Tobias Pfaff

Researcher. Game programmer. Stingray enthusiast.


Abiventure is a graphical point-and-click adventure game some friends and me designed for our high-school graduation (2000). It is set at our high school, were the protagonist has to solve a conspiracy around lost students, math teachers and obnoxious daemons. To be honest, there is probably not much reason to play this game if you didn’t graduate at TG Buehl in 2000, since you wouldn’t get what’s going on. Plus, since this game was rushed between our final exams, the animations never got beyond “awful” level. When I replayed it some time ago, I noticed the things we found to be incredibly funny back then are mostly just plain stupid. Oh yeah, and it’s in German of course… you’ve been warned. Well, it was fun to make anyway. Especially the part where we had to explain to passer-bys why we’re setting up a pentagram with candles in front of the school building at midnight.


(the sixth picture is a zmap)

Setting up Abiventure

Download the game here. (music files are not included for file size and copyright reasons) Unpack and run abiventure.exe.

Playing Abiventure

Abiventure plays like a typical point-and-click adventure. The command set corresponds to the classic LucasArts commands. You can skip the intro and cutscenes by ESC, dialoguelines by the dot key. F1 activates the menu, in which you can load and save games and set the text speed. There is also an option called “graphics correction” which should be set to GDI if you see a pink box around the character.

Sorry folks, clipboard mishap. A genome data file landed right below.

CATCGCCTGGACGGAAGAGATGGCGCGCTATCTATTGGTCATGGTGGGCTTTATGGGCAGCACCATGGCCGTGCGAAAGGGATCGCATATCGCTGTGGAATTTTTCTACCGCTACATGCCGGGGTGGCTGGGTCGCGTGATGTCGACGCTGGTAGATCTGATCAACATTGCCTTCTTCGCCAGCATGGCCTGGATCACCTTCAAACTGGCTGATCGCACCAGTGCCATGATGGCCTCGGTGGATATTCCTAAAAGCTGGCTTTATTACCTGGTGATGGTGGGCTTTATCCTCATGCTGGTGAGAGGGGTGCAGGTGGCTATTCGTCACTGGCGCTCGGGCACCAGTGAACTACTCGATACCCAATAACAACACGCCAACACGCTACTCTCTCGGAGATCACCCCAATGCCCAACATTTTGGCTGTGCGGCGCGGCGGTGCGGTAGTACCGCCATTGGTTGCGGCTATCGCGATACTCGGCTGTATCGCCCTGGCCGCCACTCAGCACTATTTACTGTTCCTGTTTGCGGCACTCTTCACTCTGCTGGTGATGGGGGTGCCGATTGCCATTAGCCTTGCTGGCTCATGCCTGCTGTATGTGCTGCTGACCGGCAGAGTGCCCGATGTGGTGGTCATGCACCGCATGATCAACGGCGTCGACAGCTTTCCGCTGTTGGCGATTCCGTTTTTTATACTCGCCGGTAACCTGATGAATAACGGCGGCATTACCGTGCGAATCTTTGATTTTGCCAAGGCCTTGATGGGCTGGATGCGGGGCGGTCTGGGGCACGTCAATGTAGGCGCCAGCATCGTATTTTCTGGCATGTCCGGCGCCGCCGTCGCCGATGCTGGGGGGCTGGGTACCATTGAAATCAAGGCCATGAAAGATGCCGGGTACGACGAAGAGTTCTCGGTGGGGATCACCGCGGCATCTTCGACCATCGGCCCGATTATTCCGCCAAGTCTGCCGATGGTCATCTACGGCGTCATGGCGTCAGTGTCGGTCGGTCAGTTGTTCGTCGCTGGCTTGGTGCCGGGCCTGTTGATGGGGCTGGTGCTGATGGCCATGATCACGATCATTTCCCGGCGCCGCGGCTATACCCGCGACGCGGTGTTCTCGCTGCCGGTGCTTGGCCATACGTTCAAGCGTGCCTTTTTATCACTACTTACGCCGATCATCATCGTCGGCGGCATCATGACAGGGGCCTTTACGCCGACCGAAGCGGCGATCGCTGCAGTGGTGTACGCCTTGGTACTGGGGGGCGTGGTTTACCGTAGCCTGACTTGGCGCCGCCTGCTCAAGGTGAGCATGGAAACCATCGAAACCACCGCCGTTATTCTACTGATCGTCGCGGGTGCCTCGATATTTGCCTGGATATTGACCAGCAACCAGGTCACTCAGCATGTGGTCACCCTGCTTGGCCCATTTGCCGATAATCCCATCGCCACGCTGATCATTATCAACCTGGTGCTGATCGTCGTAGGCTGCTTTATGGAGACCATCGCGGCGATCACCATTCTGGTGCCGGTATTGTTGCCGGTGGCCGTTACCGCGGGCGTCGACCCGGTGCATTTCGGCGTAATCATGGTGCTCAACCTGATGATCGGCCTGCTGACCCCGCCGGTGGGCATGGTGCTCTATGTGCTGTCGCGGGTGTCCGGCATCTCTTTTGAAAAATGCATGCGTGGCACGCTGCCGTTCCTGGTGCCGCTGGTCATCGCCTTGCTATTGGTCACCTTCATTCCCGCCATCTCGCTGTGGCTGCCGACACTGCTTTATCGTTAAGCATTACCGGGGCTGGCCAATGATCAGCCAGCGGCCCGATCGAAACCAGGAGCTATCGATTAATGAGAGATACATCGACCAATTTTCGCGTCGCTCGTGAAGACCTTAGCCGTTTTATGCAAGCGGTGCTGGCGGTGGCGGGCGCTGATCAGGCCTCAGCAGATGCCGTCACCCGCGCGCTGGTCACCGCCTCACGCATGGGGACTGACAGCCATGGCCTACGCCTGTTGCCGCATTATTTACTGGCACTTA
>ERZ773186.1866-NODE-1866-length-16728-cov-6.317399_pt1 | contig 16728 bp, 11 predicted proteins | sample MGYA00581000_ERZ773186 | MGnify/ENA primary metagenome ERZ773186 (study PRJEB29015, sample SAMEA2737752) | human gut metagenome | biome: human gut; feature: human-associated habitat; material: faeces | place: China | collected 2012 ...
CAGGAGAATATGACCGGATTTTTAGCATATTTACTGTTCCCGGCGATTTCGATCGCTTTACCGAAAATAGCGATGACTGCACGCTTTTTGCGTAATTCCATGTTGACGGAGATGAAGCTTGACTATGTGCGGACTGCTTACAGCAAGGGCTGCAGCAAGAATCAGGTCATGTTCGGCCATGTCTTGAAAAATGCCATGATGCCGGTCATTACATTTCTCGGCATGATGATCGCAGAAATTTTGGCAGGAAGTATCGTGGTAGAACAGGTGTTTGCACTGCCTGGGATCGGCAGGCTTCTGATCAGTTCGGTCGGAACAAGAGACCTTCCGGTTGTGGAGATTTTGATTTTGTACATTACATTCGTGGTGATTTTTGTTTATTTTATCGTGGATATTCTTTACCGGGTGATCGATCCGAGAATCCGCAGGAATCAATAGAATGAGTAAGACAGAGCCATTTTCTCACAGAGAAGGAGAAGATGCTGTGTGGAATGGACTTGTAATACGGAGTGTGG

Source code

The game is written entirely in plain C++ without the use of an adventure game API. Graphic output is done by the DirectDraw2d SDK, with custom classes for sprite movement, font handling & text output. For sound, the Windows API is used. The code should be mostly easily readable and clean, and is partly commented.

Graphic display

The graphics consist of a background image, and a number of color-keyed layer objects, which are painted in front or back of the character, depending on z-position. To determine the z-position of the character, z-maps are used. A zmap encodes the z-depth of the image as greyscale value, and also defines which regions the character may move on. The character is scaled in size depending on the z-value. The fonts are read in as colorkeyed charactermatrix bitmaps.


Abiventure features a scripting language for dialogs (.dlg files). It features conditional jumps, answer selection, different modes for outputting text and sound, setting of game variables and so on.

Objects and command parsing

A simple WYSIWYG tool (roomedit) is used to define screen regions for objects, fit in the layer overlays, control character size etc. The results are written in a .rm (room) text file, which can be hand-edited afterwards to include look-at texts for the objects etc. These files are read in during the game, and define standard room behaviour. Complicated commands and game events are hard-coded (using some C++ files which implement callback functions).

Download the source code here.